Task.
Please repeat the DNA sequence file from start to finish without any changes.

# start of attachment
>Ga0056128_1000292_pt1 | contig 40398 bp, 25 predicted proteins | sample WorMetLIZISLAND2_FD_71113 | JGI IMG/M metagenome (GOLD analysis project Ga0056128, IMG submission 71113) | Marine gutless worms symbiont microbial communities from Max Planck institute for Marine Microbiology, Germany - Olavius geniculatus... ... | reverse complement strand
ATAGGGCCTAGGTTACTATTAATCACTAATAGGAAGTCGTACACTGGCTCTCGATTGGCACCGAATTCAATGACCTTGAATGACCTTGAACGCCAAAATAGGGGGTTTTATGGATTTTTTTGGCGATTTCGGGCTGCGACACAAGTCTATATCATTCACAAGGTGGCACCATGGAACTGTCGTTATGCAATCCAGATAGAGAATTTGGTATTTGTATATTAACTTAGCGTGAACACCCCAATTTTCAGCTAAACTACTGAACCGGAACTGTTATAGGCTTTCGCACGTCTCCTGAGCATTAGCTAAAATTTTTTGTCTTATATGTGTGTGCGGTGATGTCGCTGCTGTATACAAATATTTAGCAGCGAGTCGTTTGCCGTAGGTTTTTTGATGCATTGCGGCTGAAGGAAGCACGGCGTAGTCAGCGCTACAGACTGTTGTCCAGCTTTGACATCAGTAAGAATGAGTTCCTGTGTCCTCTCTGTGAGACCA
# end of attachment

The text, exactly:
>Ga0056128_1000292_pt1 | contig 40398 bp, 25 predicted proteins | sample WorMetLIZISLAND2_FD_71113 | JGI IMG/M metagenome (GOLD analysis project Ga0056128, IMG submission 71113) | Marine gutless worms symbiont microbial communities from Max Planck institute for Marine Microbiology, Germany - Olavius geniculatus... ... | reverse complement strand
ATAGGGCCTAGGTTACTATTAATCACTAATAGGAAGTCGTACACTGGCTCTCGATTGGCACCGAATTCAATGACCTTGAATGACCTTGAACGCCAAAATAGGGGGTTTTATGGATTTTTTTGGCGATTTCGGGCTGCGACACAAGTCTATATCATTCACAAGGTGGCACCATGGAACTGTCGTTATGCAATCCAGATAGAGAATTTGGTATTTGTATATTAACTTAGCGTGAACACCCCAATTTTCAGCTAAACTACTGAACCGGAACTGTTATAGGCTTTCGCACGTCTCCTGAGCATTAGCTAAAATTTTTTGTCTTATATGTGTGTGCGGTGATGTCGCTGCTGTATACAAATATTTAGCAGCGAGTCGTTTGCCGTAGGTTTTTTGATGCATTGCGGCTGAAGGAAGCACGGCGTAGTCAGCGCTACAGACTGTTGTCCAGCTTTGACATCAGTAAGAATGAGTTCCTGTGTCCTCTCTGTGAGACCA